Skip to main content
Frequent Bathroom Trips During the Night

You are listening to Health Library:

Frequent Bathroom Trips During the Night

May 01, 2019

Men in their 50s and 60s may begin taking more trips to the bathroom in the middle of the night. It’s annoying and messes with your sleep schedule, but is it something concerning regarding your health? Urologist r. Gary Faerber explains why most men need to use the restroom more often as they age and what treatments are available to get back to sleeping through the night.

Episode Transcript

Announcer: Health information from expects, supported by research. From University of Utah Health, this is

Interviewer: It never used to happen but now you have to get up and go to the bathroom once or maybe even more times every night. Dr. Gary Faerber is a urologist. What could be going on with that? Could it be one thing or is it a lot of things?

Dr. Faerber: Well, it could be a number of things. Probably the most common along these lines comes from older men who can . . . you know, who are worried that these might be the signs of prostate cancer. That's the most sinister, you know, thing that they can think about.

Interviewer: So we're talking older, how old, 50?

Dr. Faerber: Oh, yeah, men in their 50's, 60's, 70's, yeah.

Interviewer: So like up until this point, they could sleep through the night and not need to go to the bathroom and all of a sudden now . . .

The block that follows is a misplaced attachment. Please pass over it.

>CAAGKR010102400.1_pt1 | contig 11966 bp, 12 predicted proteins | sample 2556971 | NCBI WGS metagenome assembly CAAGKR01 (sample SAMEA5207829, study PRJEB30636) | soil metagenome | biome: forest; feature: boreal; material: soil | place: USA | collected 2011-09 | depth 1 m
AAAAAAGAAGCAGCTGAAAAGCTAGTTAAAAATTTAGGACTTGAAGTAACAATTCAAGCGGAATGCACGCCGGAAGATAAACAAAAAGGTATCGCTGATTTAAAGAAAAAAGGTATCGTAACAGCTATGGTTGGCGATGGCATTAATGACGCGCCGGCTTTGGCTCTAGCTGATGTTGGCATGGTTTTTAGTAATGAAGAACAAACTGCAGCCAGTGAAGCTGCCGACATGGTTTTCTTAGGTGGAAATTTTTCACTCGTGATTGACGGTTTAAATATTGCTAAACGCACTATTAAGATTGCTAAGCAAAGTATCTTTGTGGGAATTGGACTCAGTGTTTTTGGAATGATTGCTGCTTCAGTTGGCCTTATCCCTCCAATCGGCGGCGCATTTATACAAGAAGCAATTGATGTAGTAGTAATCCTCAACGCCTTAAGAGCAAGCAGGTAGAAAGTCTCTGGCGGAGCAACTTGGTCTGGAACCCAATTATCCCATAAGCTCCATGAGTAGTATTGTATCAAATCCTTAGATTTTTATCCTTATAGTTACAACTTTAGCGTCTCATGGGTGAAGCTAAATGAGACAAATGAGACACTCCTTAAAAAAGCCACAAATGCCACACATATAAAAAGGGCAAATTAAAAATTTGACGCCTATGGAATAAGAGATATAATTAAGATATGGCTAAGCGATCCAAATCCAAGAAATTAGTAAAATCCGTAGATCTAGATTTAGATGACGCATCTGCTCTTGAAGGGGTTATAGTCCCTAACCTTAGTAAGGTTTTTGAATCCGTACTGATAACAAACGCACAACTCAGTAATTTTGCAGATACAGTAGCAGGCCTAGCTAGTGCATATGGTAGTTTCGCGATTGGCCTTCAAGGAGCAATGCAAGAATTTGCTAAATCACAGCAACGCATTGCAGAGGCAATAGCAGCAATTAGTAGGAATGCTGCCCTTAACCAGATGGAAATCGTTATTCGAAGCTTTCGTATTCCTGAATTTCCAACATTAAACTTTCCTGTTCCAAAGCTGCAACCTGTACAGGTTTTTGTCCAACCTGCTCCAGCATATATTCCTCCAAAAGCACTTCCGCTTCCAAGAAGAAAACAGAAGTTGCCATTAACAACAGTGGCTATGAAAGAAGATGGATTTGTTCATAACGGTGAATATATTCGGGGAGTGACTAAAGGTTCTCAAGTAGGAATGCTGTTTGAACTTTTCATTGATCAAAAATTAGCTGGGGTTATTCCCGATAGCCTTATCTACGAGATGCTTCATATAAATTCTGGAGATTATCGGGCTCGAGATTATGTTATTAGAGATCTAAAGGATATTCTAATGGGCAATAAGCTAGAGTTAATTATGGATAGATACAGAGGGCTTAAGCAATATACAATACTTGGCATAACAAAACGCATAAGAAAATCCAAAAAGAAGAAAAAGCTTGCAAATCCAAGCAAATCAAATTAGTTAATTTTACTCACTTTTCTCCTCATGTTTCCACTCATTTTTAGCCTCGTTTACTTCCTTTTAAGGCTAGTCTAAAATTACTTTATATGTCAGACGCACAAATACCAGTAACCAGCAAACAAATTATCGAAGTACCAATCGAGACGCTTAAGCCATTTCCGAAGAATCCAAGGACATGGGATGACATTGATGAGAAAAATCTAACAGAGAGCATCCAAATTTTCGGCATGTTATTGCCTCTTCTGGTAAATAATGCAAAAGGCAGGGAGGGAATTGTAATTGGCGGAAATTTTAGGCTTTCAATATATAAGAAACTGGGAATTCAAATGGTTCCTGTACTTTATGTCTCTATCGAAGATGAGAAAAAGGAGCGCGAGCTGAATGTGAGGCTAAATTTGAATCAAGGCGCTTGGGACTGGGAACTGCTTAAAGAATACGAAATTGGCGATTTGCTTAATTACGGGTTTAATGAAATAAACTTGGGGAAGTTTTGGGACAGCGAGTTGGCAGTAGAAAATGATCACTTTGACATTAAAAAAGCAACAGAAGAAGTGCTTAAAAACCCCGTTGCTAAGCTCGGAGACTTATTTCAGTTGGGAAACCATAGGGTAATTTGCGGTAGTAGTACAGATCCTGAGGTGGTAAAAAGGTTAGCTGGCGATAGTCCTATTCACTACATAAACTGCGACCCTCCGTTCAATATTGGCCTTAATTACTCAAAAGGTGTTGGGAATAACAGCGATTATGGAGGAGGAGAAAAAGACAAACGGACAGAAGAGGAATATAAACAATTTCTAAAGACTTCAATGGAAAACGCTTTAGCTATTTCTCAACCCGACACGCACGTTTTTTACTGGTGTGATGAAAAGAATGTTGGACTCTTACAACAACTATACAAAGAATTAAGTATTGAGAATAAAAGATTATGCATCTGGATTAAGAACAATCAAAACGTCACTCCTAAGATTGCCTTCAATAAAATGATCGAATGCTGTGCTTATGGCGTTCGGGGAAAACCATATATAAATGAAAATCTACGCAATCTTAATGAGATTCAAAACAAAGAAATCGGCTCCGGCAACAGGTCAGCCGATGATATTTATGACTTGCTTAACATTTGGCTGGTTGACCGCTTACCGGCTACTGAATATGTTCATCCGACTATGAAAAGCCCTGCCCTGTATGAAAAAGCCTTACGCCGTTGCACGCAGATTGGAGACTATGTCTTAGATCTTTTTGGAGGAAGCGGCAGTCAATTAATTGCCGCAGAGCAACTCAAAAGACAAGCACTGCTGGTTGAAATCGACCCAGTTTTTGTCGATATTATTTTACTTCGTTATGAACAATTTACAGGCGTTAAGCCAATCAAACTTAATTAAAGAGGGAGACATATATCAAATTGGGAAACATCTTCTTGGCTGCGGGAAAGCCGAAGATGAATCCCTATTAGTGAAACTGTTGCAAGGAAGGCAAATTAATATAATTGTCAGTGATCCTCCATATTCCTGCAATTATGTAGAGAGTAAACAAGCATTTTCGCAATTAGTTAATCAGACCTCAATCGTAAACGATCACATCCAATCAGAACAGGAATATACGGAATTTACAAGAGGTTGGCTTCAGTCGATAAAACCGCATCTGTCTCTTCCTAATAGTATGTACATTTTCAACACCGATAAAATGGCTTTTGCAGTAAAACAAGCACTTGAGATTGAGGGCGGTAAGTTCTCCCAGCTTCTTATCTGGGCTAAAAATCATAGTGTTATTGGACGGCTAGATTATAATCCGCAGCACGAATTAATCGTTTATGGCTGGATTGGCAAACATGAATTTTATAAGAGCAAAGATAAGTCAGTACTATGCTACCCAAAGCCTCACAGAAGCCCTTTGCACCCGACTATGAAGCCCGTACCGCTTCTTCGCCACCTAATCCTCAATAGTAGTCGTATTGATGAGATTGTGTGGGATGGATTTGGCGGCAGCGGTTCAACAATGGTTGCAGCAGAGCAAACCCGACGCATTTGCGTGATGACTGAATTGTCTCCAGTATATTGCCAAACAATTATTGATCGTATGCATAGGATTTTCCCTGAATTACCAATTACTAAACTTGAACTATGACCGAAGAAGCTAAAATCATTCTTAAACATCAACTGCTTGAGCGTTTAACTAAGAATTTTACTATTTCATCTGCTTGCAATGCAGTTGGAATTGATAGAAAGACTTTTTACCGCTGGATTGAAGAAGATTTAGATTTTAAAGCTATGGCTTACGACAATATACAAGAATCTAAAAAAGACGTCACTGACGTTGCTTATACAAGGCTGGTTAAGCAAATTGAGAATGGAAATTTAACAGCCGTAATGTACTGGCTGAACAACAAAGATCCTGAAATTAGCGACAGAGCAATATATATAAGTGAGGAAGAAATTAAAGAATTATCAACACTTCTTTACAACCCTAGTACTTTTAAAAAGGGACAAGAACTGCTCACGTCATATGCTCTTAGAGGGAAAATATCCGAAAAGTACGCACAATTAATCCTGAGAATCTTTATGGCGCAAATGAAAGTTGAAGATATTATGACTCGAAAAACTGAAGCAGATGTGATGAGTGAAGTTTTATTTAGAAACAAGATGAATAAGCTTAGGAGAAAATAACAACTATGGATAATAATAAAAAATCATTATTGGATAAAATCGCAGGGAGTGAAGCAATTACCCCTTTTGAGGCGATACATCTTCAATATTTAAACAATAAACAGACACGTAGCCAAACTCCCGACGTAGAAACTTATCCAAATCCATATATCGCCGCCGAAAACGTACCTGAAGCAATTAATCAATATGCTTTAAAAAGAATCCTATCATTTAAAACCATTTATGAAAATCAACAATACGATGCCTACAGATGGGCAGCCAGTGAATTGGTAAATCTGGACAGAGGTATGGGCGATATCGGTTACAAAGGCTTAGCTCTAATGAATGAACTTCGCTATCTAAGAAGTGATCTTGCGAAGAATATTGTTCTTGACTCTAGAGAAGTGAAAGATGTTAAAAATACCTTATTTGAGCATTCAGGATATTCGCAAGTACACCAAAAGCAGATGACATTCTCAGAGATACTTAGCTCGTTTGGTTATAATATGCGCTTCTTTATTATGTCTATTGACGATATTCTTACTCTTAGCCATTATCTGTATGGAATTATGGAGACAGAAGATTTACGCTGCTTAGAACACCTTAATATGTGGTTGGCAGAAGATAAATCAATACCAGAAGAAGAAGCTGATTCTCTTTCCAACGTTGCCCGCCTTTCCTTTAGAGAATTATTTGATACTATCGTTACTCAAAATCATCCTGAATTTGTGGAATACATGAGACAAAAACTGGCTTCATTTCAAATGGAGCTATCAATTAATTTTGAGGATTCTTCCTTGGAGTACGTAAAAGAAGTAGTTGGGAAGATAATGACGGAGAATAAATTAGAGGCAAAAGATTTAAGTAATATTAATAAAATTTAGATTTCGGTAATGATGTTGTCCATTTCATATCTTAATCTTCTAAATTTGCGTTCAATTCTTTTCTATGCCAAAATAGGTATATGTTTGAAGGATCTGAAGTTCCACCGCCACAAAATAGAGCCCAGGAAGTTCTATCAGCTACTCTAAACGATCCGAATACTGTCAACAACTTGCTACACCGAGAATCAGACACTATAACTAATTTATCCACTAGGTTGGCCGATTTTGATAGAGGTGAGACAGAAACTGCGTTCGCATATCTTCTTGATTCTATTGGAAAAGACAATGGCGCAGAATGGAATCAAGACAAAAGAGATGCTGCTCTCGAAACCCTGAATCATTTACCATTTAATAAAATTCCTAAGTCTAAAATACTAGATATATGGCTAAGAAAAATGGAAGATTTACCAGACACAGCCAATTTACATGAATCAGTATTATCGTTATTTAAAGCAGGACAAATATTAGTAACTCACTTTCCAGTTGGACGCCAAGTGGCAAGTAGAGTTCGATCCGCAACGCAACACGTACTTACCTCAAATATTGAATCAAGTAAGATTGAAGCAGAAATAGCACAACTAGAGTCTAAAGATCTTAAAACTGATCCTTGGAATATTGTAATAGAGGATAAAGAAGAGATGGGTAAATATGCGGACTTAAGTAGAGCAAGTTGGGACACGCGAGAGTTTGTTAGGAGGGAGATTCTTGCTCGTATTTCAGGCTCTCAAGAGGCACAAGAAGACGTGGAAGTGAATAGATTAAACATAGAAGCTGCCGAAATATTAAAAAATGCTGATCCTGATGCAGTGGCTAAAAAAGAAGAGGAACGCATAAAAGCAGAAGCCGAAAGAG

Dr. Faerber: Right.

Interviewer: Does it just kind of happen all of a sudden or is it just kind of over time like . . .

Dr. Faerber: Oftentimes, it's a gradual thing, you know. Initially, they may get up once a night and then it's two times and three times and . . .

Interviewer: So if that starts happening, then there could be something going on?

Dr. Faerber: Absolutely, yeah.

Interviewer: Could it just be that they've started drinking water late at night?

Dr. Faerber: That's . . .

Interviewer: Is that the first thing you look at?

Dr. Faerber: Sure. We certainly do keep track of how much fluid they take and when they take it in just to get a sense of whether this is a normal thing just because the amount of fluids that they drink, or is this, you know, not quite so normal.

Interviewer: All right. So if it turns out to be not quite so normal, let's talk about what some of the possibilities could be.

Dr. Faerber: It's probably related to their prostate. And it's not because they have prostate cancer but in most cases, it's because they have benign or normal enlargement of the prostate gland. And when that happens, it causes some changes in how the bladder functions. And they may not be emptying all the way. The bladder may become a little bit more overactive and therefore, they can't hold the urine as much as they used to when they were younger. And all of those reasons may result in them having to get up at night.

Interviewer: So an enlarging prostate's just part of life. As you age, it's going to happen, if I understand correctly.

Dr. Faerber: Yes.

Interviewer: So nothing to be concerned about really?

Dr. Faerber: That is exactly right. If you're 80 years old, 100% of you men will have benign enlargement of the prostate. So it is a normal aging process.

Interviewer: All right. So that's kind of the most common thing. What do you for that then?

Dr. Faerber: It depends on how bad it is. For example, if it's not too bad, you can do some behavioral changes. For example, just don't have that big glass of water before you go to bed or don't have a lot to drink in the evening. And to be honest with you, most men try that initially. You know, they experiment a little bit and they said, "Yes, I've done that."

Interviewer: Yeah, by the time they get to you, right?